Well, Buchman replied, God had spoken to him. “God told me, ‘Christianize what you have. You have something to share.’”

Blander words no Sunday school teacher ever spoke, but to Abram they seemed like a revelation….

Thereafter he transformed his daily prayer ritual into Buchmanite Quiet Time. And, soon enough, God filled the silence with instructions: go forth, he said, and build cells for my cause like Buchman’s.

…When Buchman spoke of Christianity’s “new illumination,” “a new social order under the dictatorship of the Spirit of God” that would transform politics and eradicate the conflict of capital and labor, Abram took him literally.
(pp. 126-8)

In other words, the Faith at Work organization is connected to the cult-like Washington Fellowship ("The Family"). It attempted to give birth to the original Emerging Church Movement back in 1970. The ramifications of these pieces of data are far-reaching. There are many parallels to the modern-day Emergent/Emerging Church, including the emphasis on small groups that are experience-based, leadership training, the mystical (contemplative) piety, the all-encompassing ecumenism, the Dominionism,. . . the list could go on and on. The emergence of a New (Age) Spirituality, a blend of Theosophy and evangelicalism, is another significant similarity.[15] And yet another interesting outgrowth of all of this interlocking history is the use of orchestrated prayer in groups, large and small (cells).

Praying in an Emerging New Order

The connections between the Washington Fellowship’s National Prayer Breakfast and the National Day of Prayer are many and various. For instance, J. Edwin Orr, one of the founders of the National Association of Evangelicals and a professor at Fuller Theological Seminary,[16] was a “field representative in the 1950s” for International Christian Leadership (ICL), one of Abraham Vereide’s early organizations. Orr “was an advisor of Billy Graham's from the start of that evangelist's career, a friend of Abraham Vereide and helped shape the prayer breakfast movement that grew out of Vereide's International Christian Leadership..." [17] and that the "success of Campus Crusade for Christ was a direct result of the groundwork layed [sic] by Orr."[18] Richard Halverson, also worked for the Vereide’s Fellowship Foundation from the 1950s on and helped to coordinate the National Prayer Breakfasts. “Halverson, along with Vonette Bright [Bill Bright’s wife] was influential in having the Senate declare the National Day of Prayer.”[18]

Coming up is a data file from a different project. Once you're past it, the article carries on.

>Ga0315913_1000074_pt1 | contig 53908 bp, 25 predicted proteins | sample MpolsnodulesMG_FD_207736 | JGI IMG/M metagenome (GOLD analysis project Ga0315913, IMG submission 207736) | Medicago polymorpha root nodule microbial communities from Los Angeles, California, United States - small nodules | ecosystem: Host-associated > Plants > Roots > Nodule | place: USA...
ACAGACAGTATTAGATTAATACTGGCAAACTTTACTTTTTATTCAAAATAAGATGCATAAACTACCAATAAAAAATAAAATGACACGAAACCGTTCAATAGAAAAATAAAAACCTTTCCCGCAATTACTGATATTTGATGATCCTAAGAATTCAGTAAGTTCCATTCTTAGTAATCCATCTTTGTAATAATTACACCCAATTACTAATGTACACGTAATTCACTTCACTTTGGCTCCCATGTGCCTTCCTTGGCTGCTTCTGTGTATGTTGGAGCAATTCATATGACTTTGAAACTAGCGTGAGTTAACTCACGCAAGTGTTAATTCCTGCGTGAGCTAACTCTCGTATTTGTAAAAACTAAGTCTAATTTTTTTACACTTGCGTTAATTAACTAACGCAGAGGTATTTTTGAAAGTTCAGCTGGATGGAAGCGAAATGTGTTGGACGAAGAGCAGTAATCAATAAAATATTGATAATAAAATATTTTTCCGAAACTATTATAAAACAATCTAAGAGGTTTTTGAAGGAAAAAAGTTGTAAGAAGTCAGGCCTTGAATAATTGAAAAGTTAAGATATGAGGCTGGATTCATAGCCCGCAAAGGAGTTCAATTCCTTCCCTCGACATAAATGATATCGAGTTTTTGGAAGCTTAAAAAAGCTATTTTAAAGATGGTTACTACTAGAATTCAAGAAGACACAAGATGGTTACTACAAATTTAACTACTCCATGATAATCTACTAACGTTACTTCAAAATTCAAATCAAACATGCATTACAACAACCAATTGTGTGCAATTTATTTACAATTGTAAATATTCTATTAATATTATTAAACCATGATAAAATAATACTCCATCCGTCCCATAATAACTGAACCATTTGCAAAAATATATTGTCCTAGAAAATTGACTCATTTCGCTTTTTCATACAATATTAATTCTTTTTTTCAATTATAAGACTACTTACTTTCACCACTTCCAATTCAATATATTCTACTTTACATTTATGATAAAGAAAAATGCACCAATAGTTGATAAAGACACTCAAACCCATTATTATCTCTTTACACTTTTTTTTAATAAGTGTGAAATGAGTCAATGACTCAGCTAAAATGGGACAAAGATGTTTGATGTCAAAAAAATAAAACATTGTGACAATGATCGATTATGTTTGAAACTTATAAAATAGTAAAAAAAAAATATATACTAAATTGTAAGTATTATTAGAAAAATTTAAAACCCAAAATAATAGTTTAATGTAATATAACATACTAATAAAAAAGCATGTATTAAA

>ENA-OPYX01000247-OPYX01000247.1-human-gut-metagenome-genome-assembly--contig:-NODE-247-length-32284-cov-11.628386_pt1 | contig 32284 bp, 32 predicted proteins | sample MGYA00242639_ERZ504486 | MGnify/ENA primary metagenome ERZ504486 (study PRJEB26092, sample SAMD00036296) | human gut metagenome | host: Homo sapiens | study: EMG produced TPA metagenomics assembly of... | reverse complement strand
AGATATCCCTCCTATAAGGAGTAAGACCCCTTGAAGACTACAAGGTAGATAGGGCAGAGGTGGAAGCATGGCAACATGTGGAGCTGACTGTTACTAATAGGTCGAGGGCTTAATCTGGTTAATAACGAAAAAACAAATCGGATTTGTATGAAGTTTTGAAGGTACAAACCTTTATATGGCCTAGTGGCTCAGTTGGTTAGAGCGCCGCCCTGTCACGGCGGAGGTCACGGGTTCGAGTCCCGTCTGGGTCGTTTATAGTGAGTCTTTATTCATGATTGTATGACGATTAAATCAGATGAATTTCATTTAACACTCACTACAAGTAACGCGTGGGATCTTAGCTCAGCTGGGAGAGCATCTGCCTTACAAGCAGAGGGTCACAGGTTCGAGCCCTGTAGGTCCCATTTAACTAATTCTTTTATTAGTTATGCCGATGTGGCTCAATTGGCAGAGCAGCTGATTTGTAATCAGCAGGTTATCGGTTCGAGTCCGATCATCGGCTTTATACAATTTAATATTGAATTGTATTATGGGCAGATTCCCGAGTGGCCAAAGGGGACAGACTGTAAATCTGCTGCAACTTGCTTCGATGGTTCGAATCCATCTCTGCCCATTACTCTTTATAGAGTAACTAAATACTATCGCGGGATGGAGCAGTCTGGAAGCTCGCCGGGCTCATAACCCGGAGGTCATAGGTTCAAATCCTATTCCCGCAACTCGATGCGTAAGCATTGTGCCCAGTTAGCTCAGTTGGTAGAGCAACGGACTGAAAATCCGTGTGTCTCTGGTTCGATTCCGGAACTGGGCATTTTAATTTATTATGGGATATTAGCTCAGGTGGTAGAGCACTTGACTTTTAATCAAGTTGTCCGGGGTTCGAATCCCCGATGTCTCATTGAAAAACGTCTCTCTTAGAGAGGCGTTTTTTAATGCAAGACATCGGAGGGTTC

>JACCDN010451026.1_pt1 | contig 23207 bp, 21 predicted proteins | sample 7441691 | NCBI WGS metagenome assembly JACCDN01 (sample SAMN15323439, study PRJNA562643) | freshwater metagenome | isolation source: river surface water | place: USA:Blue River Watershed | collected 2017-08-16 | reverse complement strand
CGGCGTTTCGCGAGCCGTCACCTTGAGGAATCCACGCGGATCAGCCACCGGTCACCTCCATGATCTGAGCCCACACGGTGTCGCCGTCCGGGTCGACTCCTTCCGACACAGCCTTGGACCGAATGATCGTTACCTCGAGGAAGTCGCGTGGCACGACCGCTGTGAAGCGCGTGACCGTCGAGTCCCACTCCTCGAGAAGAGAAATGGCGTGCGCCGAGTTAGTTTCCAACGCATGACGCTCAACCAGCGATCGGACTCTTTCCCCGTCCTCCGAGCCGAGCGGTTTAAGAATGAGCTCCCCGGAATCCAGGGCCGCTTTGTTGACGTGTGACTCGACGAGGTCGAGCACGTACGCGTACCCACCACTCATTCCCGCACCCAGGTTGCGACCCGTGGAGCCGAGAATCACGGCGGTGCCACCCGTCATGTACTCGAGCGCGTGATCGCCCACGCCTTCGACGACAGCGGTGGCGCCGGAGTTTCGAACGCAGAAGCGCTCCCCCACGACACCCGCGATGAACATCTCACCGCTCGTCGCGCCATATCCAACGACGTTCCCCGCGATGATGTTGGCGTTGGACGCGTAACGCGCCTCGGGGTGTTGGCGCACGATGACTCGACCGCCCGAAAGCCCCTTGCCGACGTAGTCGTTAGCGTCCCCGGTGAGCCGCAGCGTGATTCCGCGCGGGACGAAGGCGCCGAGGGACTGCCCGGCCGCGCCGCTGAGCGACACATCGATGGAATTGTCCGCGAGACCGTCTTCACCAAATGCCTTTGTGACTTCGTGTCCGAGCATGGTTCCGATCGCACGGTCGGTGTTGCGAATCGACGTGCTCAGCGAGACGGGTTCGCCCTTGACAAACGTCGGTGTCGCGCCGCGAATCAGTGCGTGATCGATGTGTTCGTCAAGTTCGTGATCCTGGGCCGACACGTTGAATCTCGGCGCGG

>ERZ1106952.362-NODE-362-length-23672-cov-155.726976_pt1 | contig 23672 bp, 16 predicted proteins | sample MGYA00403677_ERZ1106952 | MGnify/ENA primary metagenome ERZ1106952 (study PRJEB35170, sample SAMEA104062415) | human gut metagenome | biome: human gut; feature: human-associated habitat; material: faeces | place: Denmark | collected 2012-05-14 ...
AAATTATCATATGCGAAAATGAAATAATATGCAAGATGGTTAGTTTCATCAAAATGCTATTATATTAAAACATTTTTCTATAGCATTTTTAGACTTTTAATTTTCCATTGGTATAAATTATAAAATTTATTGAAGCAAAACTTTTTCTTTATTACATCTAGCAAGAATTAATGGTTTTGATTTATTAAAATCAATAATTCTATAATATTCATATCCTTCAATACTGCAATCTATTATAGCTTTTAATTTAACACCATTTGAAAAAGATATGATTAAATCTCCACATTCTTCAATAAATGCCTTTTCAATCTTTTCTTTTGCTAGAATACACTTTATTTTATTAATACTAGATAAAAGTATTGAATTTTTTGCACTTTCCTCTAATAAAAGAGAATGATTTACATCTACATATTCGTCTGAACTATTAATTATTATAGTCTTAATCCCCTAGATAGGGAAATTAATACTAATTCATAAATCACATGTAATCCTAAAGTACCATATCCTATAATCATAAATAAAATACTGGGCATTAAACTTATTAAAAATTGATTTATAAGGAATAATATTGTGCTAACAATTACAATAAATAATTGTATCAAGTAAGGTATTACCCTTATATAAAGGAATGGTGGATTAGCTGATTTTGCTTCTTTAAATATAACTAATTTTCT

To be continued, Lord willing. . . .

The Truth:

"Who is among you that feareth the LORD, that obeyeth the voice of His servant, that walketh in darkness, and hath no light? let him trust in the name of the LORD, and stay upon his God." (Isaiah 50:10)

7. Ibid.
10., Remaking the World, 29.
13. Ibid.
Buchman, Remaking the World, p. 166.
15. See Constance Cumbey's 5-part article series, "'The Family' and its Hijacking of Evangelicalism," posted on that give more in-depth history of the interlockings between these early movers and shakers in the evangelical world, who were also working in Theosophical circles.